A kid's face shoved into a bus seat, a teen who threatens to kill other students after receiving racial taunts, and a child who takes their own life.
It's easy to say "only in America", but school children in New Zealand face the exact same psychological and physical bullying every day.
Lee Hirsch's documentary Bully, screening in the New Zealand Film Festival, follows five US children who walk into the firing line every school day.
There's Ja'Meya Jackson, a 14-year-old girl who faced 45 criminal charges after pulling a gun on the kids who bullied her on the school bus, Kelby Johnson, a lesbian teen shunned by her community in Oklahoma, and the film's central character, 12-year-old Alex Libby, who faces taunts and violence daily from his peers and siblings.
To Hirsch, the film's basis was personal: he refers to himself as "a kid who was bullied pretty intensely".
"In my work I've always tried to find stories that mean something. I've tended to look for underdog stories, ways that people can overcome really difficult struggles, what are the activators, what are the motivators behind that," he said.
For a year, Hirsch was the fly on a wall in Alex's school in Sioux City, Iowa, and it didn't take long for him to blend into the wallpaper, to the point where kids carried on their daily bullying in front of his lens.
"That was life in the school, and once those walls fade and they're not thinking about the camera anymore, life just goes on," he said.
It's nigh on impossible for an audience member to sit through the film without being moved to tears, and Hirsch wasn't immune during the filming process.
The "greatest pain", he says, comes from watching those families who have lost children to suicide as a result of bullying.
New Zealand is far from immune from such tragedies: bullying has been identified as a factor in the deaths of four young teenagers since July 2007, with the victims all aged 14 and 15.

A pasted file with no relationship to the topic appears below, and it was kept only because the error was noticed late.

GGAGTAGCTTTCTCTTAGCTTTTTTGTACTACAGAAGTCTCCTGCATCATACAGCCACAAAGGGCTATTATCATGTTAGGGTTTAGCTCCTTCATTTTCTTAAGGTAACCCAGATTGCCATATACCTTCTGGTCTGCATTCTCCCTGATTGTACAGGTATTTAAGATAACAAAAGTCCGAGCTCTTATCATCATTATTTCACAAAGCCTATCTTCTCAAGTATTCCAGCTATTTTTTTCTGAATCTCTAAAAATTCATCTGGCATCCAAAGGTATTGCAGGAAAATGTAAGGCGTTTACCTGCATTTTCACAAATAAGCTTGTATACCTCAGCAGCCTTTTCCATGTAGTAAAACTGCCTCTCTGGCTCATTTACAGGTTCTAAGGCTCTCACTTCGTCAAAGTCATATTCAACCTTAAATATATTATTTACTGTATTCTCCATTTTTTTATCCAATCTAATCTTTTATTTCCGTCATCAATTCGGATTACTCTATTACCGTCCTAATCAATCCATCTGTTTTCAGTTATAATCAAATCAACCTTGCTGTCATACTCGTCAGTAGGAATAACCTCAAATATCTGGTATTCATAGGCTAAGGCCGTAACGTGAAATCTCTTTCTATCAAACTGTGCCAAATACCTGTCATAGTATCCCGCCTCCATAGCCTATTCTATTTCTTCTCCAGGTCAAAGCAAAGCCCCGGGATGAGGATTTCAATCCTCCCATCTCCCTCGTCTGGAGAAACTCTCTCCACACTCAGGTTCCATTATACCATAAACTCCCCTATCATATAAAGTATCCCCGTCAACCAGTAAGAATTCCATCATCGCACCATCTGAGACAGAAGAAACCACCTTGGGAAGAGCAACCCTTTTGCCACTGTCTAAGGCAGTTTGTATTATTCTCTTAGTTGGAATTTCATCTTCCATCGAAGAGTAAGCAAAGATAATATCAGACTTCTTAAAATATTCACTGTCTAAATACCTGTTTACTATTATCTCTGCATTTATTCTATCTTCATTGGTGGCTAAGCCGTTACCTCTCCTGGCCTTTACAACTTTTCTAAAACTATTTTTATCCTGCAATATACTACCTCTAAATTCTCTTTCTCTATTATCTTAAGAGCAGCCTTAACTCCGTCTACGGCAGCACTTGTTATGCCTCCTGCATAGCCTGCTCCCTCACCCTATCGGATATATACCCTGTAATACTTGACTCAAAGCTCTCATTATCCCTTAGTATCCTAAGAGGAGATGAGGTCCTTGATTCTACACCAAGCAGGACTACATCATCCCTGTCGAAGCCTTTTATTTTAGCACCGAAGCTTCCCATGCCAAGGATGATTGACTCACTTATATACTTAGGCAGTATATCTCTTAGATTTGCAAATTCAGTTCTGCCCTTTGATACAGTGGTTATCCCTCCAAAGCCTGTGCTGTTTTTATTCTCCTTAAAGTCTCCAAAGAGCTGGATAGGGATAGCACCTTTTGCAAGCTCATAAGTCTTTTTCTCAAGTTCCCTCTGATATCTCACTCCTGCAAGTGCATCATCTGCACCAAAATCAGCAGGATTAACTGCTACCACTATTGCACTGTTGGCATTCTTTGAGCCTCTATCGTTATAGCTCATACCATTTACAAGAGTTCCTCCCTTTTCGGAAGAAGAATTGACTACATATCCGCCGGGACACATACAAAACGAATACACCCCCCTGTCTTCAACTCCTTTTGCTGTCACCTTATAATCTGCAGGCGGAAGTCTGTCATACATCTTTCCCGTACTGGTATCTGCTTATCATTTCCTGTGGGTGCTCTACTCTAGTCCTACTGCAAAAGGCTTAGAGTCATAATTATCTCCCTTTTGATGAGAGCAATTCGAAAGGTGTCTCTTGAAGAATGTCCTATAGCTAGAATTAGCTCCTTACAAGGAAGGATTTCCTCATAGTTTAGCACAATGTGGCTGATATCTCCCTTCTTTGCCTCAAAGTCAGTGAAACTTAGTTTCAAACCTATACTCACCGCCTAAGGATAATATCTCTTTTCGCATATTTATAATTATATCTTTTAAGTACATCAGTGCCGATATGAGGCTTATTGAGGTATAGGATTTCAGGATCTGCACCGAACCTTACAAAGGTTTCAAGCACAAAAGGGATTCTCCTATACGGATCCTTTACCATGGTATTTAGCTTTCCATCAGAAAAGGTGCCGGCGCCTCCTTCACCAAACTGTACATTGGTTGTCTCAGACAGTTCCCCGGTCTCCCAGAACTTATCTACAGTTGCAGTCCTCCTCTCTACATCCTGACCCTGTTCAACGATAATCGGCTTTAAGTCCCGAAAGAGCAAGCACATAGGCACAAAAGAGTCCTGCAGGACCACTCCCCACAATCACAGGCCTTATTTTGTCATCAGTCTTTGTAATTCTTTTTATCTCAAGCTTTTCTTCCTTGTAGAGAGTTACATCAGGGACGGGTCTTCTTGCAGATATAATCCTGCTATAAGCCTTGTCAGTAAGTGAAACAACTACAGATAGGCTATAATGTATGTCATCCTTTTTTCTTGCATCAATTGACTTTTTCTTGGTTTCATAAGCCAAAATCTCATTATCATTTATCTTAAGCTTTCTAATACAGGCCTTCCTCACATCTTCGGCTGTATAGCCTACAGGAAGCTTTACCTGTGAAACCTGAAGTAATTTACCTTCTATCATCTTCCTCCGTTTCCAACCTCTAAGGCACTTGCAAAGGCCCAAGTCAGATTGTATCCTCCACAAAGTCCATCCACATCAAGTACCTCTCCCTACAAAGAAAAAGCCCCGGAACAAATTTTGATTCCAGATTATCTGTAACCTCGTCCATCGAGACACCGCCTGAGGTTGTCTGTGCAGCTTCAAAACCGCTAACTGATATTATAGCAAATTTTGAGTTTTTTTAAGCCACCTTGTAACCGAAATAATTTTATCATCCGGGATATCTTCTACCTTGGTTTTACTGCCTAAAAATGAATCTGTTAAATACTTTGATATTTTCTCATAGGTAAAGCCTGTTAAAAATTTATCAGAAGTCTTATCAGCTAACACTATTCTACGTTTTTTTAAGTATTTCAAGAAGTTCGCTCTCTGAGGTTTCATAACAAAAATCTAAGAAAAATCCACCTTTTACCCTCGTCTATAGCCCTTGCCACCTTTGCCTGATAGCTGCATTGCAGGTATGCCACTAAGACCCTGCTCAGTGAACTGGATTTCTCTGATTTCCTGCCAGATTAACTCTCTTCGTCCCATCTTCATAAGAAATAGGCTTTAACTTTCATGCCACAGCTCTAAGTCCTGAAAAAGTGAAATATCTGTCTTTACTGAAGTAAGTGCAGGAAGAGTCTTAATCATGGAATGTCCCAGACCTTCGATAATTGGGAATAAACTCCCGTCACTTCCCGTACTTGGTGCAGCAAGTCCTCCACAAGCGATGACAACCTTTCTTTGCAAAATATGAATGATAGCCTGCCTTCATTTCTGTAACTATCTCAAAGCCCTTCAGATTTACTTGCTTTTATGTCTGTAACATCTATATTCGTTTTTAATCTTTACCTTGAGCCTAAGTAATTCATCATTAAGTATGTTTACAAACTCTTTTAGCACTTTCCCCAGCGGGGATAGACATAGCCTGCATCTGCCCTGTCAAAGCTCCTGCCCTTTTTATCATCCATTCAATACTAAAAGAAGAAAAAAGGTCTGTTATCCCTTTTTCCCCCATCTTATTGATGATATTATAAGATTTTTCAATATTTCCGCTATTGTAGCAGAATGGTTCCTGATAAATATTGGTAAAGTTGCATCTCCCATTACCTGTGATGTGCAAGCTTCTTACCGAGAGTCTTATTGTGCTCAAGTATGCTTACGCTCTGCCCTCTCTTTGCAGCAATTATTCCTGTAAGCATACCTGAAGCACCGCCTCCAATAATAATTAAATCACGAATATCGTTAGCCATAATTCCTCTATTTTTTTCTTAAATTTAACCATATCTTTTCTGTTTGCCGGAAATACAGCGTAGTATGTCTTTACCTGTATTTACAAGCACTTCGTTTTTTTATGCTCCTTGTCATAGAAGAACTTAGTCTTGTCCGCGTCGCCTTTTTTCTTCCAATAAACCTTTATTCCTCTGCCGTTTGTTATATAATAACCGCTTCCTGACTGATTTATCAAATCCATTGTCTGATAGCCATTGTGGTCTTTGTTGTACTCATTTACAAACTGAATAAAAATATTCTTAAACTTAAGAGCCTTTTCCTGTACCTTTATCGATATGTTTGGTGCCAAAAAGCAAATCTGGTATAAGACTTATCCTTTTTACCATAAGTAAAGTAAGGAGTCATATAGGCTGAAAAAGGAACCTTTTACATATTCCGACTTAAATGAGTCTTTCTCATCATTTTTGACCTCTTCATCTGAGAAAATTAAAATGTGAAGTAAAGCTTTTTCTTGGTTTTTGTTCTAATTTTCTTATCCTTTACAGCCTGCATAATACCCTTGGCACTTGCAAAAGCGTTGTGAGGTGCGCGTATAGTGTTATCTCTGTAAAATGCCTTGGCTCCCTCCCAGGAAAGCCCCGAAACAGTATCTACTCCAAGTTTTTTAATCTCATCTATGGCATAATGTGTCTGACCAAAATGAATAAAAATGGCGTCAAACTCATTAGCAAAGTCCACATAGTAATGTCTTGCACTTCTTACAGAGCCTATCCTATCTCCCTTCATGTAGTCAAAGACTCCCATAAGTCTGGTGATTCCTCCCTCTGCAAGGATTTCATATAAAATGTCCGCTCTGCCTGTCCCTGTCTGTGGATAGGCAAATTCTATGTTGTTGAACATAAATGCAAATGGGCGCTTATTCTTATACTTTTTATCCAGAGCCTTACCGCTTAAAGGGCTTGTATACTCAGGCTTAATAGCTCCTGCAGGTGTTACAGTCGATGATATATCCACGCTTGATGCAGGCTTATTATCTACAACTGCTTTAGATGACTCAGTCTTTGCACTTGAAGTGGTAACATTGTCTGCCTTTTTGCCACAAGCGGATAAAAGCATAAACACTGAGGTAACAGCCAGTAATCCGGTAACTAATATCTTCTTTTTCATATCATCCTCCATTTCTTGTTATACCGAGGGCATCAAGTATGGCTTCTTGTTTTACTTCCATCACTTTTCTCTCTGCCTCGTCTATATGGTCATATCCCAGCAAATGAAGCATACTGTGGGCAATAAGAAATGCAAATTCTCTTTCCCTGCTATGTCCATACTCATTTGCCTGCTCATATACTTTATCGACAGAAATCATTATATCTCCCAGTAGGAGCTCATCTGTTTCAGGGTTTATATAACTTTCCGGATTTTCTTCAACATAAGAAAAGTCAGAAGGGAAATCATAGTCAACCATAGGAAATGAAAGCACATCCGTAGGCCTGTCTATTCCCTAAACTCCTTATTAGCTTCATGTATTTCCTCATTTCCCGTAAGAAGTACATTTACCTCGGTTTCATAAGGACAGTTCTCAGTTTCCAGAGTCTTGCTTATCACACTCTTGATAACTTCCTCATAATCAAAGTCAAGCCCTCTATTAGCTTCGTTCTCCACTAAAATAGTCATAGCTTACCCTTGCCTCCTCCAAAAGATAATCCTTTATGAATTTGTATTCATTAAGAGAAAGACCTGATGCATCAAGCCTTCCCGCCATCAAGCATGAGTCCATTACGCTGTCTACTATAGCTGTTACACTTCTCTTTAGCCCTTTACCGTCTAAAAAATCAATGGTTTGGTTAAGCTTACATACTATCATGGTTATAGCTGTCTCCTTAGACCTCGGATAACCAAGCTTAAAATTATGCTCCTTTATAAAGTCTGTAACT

Youthline worker Ellen Anderson says while the film was emotionally challenging to watch, it's important adults be confronted with what young people are experiencing.
"Making people aware of the problem is a very brave thing to do," she said.
While schools and parents have an important role to play, Anderson says it's important people are equipped to take on the role of the "ethical bystander" - someone who's not afraid to stand up and say "hey, that's not cool".
"It's just looking out for each other, really. Having support networks so it's not just one person standing up to a group of bullies - it's a whole community, it's a whole family, it's a whole school," she said.
However, Anderson says the changing nature of bullying - with the rising use of text messaging and social media - means bullying is virtually inescapable for victims.
Hirsch agrees with Anderson that a culture shift is needed, calling it a "hearts and minds battle".
"It gets to the heart of, `what are we teaching our kids?'," he said.
"What does it mean to have empathy, what does it mean to bring those kinds of conversations into the classroom, what does it mean to [be an ethical bystander] and how do those lessons manifest throughout the life cycle?"
Hirsch has spoken to educators and other stakeholders around the world about bullying, and says he would appreciate the chance to have a conversation with New Zealand's minister of education - adding that he believes a school's climate of safety should be equally important to its achievements in reading, maths and sports.
In the meantime, he is hopeful Bully's audiences will continue the conversation about what needs to change.
* Youthline will hold a fundraiser screening of the film with a Q+A by Lee Hirsch on August 5.